Galleries around Boston: ‘The Space Between’ and beyond - By Cate McQuaid, July 24, 2012
Last summer, Steven Zevitas Gallery mounted a crackerjack show, “Not About Paint,” that examined how painting has lately flirted, danced, and occasionally mated with sculpture. Now Zevitas offers a buzzy companion exhibition, “The Space in Between,” which addresses artists experimenting with a host of technical processes, including photography.
It is a more contemplative, less antic show. Little intrudes on the viewer’s space. A couple of projectors sit on the floor, and Zevitas has built a darkened video room, but the projected works — painterly videos by Colin Snapp and the team of Dave Miko and Tom Thayer — promote quiet, intimate engagement.
Miko and Thayer’s “A Figure’s Strange Triggered Change” features video projected onto an aluminum panel, which sports painted marks that relate to passages in the video. The projected images verge on abstract; they’re shadowy and overexposed, saturated with color that pings off the aluminum. Its low-to-the-ground installation encourages the sense that you’ve happened on an animated hieroglyph with hallucinogenic color and hints of narrative.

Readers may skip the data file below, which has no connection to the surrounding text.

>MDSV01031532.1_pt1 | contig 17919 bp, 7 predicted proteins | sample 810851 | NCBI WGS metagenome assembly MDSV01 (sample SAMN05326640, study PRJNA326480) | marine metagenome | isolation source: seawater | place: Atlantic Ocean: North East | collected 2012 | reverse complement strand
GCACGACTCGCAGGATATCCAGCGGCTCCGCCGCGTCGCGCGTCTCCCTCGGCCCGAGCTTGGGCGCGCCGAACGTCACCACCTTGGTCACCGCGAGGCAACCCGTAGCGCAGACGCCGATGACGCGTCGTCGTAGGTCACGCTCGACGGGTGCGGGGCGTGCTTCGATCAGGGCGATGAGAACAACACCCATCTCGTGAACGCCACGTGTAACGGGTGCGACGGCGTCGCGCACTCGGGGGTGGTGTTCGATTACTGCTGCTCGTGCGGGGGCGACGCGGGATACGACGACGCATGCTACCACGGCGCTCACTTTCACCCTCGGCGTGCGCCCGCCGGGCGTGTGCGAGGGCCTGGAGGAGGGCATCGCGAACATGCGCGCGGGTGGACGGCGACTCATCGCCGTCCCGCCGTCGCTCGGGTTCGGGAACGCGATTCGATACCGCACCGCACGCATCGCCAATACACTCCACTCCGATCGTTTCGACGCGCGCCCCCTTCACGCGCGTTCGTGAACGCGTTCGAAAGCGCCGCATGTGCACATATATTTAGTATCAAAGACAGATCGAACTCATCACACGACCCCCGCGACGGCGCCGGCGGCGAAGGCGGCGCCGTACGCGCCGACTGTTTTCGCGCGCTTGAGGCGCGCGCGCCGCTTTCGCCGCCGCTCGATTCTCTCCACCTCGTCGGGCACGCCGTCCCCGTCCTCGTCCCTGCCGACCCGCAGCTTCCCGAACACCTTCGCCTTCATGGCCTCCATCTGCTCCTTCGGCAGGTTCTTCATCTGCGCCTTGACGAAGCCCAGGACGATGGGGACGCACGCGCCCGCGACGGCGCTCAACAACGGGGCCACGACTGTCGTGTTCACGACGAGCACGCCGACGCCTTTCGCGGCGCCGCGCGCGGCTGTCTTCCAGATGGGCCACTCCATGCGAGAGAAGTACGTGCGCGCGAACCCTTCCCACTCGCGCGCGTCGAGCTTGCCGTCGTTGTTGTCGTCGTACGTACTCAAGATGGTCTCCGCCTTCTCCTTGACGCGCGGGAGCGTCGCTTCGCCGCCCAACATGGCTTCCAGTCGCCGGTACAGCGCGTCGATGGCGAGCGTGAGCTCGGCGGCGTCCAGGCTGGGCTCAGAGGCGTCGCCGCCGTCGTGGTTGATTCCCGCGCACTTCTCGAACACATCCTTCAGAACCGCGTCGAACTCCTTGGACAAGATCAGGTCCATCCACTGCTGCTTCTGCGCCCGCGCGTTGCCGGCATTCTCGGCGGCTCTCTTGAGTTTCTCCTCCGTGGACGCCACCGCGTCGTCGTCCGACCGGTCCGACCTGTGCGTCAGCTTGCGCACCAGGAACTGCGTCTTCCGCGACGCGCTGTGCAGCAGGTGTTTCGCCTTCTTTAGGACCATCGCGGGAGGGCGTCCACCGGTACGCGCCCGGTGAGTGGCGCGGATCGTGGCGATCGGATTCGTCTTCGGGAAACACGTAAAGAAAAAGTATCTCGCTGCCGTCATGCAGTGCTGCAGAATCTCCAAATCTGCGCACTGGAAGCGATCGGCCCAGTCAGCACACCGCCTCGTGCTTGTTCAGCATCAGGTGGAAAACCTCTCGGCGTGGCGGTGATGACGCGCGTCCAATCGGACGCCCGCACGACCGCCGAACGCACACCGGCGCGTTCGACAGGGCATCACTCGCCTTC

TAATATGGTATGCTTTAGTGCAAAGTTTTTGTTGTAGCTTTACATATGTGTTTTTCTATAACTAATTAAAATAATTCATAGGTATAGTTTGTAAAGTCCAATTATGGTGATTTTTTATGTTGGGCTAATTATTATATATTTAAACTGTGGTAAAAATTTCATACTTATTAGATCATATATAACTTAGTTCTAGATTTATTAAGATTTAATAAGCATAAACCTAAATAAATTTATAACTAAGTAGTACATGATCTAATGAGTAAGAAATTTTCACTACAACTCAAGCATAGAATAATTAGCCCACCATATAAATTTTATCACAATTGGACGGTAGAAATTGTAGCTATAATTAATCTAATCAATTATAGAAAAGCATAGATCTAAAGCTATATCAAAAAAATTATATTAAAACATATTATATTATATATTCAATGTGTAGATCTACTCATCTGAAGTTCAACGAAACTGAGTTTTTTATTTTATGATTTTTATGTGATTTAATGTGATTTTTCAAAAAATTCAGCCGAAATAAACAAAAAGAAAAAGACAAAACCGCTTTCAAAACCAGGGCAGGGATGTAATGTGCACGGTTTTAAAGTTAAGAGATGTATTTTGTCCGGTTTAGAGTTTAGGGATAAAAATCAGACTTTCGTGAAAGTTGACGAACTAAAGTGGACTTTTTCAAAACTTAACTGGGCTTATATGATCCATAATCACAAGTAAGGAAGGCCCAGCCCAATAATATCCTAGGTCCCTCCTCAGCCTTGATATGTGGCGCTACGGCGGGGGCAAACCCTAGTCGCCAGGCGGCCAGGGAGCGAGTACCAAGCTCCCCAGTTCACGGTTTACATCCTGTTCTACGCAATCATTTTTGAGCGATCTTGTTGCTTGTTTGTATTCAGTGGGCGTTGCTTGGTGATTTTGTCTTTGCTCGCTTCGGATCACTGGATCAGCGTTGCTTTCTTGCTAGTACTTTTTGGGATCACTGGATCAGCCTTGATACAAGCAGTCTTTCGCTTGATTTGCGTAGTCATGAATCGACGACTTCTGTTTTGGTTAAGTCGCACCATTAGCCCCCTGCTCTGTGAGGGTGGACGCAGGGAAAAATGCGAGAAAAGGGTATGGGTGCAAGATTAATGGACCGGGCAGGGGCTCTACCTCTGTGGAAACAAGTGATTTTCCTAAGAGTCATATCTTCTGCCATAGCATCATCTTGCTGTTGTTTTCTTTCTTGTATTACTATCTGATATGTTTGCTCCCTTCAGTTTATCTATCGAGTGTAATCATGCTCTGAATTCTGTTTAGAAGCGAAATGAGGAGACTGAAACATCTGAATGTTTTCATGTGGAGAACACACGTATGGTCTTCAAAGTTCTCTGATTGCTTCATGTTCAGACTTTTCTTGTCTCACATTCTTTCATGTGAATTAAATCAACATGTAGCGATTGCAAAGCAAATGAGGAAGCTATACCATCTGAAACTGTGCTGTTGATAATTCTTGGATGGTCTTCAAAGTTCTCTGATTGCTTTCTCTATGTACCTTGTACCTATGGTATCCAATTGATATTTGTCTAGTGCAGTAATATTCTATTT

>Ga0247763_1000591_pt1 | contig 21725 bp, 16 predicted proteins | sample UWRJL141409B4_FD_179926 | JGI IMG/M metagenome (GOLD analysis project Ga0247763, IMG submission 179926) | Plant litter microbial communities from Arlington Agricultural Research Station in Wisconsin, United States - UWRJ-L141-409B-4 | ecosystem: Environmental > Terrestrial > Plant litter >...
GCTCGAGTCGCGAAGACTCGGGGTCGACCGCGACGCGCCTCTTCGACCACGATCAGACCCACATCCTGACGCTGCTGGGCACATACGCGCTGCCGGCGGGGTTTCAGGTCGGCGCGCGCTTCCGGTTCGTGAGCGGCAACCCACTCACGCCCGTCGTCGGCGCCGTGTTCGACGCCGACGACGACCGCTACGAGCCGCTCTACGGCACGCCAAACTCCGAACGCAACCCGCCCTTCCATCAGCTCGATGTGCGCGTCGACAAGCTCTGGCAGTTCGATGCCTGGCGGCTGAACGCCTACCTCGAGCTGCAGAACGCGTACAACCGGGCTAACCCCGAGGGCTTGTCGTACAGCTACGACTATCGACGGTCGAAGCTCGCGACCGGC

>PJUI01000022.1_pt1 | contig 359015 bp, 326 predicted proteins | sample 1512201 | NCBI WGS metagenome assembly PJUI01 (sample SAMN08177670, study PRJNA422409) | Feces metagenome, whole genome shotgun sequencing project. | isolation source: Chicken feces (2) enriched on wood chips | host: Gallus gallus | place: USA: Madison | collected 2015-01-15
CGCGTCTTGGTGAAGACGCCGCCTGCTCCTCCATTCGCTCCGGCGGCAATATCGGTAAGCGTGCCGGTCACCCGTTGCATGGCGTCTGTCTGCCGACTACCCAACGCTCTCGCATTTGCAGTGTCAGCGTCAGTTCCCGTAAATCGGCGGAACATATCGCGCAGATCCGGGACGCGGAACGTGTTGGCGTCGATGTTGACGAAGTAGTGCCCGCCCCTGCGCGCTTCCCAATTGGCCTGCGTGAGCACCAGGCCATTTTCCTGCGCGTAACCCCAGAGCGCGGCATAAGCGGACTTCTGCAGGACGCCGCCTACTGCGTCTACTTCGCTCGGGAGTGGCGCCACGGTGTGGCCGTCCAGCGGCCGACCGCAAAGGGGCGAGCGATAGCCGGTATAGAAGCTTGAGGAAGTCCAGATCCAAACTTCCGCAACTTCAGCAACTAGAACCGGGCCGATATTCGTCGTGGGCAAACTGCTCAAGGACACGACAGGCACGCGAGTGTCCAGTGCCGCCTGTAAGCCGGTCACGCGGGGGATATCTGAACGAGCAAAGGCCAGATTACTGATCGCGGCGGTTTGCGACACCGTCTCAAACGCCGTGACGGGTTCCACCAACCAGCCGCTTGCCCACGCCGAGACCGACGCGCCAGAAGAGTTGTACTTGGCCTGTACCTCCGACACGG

Mariah Robertson and Tamar Halpern use darkroom techniques to create abstractions, such as Robertson’s lush “85,” which drifts with a drippy teal grid over white, interrupted by a black curtain shot with tiny lightning bolts. Ned Vena’s untitled piece made out of adhesive and vinyl on two steel doors looks like an Op Art painting. Lines converge into shimmering swells that imply volume. Sam Moyer’s large ink-on-canvas piece, also untitled, could be a photo of the surface of black water. In fact, Moyer crumpled her canvas to create that rich surface, before mounting it on a wood panel.
There’s nothing new about artists experimenting with techniques; it’s in the job description. The point is that it breaks down boundaries between mediums we have in the past seen as inviolable. Even so, painting ultimately provides the DNA for all these works; everything refers back to the plane and surface of a canvas, and the illusion of depth.